Neuroimaging study finds intolerance of uncertainty is linked to an enlarged striatum in the brain…


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Date: May 21, 2018

01) Neuroimaging study finds intolerance of uncertainty is linked to an enlarged striatum in the brain

“People who struggle with the ambiguity of the future tend to have a larger striatum, according to new neuroimaging research published in the journal Emotion.

The study found people who had difficulty tolerating an uncertain future had a greater volume of gray matter within the striatum, a brain structure that plays an important role in decisions, movements, and motivations.

“Anxiety (and its co-conspirator ‘worry’) is an active, energy consuming process,” the study’s lead author, M. Justin Kim of Dartmouth College, told PsyPost. “You haven’t given up – you are still fighting back, trying to anticipate what might happen tomorrow. The problem of course is that there are an infinite number of ‘what if…’ scenarios you can come up with. For some individuals, the uncertainty of what ‘might happen’ tomorrow, is actually worse than the negative event itself actually happening. These individuals are intolerant of uncertainty.”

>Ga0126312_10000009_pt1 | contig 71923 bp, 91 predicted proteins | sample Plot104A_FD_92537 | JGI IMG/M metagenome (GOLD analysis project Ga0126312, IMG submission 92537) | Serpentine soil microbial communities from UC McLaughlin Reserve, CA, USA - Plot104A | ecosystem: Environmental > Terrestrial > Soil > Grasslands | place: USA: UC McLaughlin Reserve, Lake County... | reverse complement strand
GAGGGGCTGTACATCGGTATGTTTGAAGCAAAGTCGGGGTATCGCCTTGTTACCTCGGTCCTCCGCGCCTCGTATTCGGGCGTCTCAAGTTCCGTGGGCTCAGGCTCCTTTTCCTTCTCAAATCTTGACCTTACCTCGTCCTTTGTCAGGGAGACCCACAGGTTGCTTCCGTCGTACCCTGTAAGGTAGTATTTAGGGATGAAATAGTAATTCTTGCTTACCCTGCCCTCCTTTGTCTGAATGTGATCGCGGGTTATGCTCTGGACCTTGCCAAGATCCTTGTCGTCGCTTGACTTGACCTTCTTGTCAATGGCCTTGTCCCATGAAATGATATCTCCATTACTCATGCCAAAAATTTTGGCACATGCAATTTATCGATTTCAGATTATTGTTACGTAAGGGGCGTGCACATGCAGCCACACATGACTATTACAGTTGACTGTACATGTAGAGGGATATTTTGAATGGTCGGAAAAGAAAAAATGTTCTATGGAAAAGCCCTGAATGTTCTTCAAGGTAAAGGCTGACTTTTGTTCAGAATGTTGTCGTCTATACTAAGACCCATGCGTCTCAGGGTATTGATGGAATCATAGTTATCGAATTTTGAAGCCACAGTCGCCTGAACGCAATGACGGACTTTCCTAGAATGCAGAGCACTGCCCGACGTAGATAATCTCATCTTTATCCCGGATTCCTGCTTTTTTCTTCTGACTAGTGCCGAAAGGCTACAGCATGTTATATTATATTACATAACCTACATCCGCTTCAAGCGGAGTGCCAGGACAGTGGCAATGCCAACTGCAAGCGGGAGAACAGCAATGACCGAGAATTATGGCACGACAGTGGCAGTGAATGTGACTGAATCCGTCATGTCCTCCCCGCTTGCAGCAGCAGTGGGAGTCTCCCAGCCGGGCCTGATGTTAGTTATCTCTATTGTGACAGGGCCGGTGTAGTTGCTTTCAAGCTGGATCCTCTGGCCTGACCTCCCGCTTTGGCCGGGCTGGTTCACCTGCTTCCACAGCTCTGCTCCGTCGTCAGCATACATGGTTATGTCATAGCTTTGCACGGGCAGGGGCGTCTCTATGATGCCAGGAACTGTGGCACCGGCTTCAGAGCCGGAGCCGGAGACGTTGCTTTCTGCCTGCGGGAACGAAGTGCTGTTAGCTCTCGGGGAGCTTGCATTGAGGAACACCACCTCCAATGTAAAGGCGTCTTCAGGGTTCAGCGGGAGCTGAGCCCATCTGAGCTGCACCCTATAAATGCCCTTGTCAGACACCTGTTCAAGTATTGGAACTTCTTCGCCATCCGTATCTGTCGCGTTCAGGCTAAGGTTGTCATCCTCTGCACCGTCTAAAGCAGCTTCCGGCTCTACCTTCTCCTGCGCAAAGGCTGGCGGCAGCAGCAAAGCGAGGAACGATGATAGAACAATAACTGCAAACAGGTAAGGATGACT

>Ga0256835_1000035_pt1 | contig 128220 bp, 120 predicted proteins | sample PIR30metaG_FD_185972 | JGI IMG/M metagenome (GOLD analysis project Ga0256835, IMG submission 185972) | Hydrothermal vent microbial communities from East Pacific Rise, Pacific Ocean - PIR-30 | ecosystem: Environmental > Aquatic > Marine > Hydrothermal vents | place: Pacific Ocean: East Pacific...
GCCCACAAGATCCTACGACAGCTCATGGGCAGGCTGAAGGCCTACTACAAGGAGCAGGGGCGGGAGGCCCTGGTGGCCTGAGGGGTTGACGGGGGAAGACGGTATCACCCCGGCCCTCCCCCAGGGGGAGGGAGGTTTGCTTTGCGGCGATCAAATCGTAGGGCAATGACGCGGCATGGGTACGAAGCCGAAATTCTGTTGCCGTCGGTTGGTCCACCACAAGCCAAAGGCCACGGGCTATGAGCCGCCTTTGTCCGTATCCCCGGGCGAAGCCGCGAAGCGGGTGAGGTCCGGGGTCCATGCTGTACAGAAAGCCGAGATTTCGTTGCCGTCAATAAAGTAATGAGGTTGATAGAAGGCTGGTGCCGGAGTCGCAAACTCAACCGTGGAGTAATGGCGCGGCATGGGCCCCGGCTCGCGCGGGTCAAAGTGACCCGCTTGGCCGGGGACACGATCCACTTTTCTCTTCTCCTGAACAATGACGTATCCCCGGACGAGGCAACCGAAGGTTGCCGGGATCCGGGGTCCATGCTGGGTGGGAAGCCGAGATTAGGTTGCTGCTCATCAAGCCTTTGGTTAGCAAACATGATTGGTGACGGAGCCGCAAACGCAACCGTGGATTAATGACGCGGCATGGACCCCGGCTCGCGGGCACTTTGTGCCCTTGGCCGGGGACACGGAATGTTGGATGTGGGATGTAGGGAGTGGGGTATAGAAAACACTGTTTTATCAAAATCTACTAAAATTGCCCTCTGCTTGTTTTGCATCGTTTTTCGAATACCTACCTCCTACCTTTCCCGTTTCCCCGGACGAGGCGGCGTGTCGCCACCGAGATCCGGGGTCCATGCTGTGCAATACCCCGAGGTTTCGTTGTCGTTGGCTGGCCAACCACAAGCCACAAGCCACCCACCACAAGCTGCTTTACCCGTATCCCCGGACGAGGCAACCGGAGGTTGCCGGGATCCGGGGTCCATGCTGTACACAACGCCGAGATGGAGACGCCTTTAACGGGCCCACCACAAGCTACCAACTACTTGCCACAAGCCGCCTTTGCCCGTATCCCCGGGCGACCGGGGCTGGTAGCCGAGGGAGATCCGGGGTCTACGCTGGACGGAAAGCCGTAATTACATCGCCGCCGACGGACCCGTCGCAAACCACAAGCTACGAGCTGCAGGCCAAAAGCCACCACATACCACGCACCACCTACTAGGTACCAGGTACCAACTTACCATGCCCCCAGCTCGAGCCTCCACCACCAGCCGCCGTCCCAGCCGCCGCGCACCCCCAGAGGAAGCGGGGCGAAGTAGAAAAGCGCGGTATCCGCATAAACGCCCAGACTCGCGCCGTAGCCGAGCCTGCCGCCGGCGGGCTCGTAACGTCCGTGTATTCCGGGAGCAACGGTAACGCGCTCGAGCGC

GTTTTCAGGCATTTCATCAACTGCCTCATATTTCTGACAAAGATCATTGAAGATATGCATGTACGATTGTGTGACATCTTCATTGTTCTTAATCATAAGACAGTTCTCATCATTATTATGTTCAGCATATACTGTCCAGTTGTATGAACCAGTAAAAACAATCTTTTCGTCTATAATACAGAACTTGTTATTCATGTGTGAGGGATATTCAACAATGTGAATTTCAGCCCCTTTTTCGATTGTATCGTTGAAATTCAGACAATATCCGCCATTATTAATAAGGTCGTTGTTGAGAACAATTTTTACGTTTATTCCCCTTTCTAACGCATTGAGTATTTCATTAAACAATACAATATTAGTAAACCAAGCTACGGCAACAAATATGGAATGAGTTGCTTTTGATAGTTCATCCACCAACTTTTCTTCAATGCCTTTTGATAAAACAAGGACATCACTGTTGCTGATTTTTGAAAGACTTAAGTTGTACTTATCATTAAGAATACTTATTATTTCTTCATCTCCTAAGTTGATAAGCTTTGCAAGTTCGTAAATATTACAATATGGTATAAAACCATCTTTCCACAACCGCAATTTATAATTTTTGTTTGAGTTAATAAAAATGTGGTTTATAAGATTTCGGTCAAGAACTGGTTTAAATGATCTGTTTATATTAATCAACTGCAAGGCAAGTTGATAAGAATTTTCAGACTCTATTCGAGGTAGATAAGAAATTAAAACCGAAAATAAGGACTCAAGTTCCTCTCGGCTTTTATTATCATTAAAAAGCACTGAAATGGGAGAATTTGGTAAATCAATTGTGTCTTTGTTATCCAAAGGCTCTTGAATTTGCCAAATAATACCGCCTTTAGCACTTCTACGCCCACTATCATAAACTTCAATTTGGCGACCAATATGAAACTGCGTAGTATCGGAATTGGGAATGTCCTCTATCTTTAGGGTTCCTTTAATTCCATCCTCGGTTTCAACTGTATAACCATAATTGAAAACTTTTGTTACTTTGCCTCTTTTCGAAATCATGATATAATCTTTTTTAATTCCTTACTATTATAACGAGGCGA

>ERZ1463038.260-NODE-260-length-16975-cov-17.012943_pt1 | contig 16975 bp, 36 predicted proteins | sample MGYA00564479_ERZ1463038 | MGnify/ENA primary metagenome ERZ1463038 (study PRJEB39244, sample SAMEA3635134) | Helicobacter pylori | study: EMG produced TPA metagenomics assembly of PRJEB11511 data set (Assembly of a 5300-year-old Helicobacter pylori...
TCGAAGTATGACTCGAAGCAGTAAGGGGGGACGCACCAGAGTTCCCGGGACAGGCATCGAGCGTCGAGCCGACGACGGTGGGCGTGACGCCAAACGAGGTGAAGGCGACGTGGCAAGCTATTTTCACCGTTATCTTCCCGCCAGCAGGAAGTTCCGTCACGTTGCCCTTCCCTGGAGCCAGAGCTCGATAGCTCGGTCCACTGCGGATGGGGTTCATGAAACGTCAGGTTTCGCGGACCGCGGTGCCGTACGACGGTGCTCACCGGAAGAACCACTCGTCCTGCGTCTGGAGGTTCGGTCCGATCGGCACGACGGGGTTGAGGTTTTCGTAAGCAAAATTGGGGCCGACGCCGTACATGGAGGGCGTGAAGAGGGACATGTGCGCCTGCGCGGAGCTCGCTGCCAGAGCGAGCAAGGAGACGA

“We were interested in how uncertainty and ambiguity of potential future threat contribute to the generation of anxiety and how they might be represented in our brain. In the psychology literature, how we deal with an uncertain future can be quantified as intolerance of uncertainty (IU). As is the case with any other personality characteristic, we all have varying degrees of IU. For example, individuals high in IU display difficulty accepting the possibility of potential negative events in the future. Importantly, psychiatric disorders such as generalized anxiety disorder (GAD) or obsessive-compulsive disorder (OCD), whose symptoms are marked with worrying/obsessing, are commonly associated elevated IU.”

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4 thoughts on “Neuroimaging study finds intolerance of uncertainty is linked to an enlarged striatum in the brain…

      1. Yure

        I believe in our power of choosing and that our choices are real. That doesn’t mean “free” will, as I see that there are natural limitations to what I can and can not do. Plus, there’s also the fact that, if I’m given a set of options, then I’m limited to those options. I think that biology exercises some control, but not full control. That being said, I never take brain scans as absolute, though you don’t seem to take them as absolute either. Specially when it’s Cantor’s doing.

      2. eqfoundation Post author

        Well spoken!

        I don’t see them as being absolute destiny, either…But, I expect much of our biology has heavy influence on how we think and act.

        Of course…the conundrum in pinning down “where X exists” in the body, is whether something we value and love about ourselves could ever be taken away from us.

        From a political and religious standpoint, however…I find it fascinating that differences in the brain structure, could make people prone towards leaning in one direction over the other…Or, could be the difference between a dogmatic mind verses a contemplative mind.

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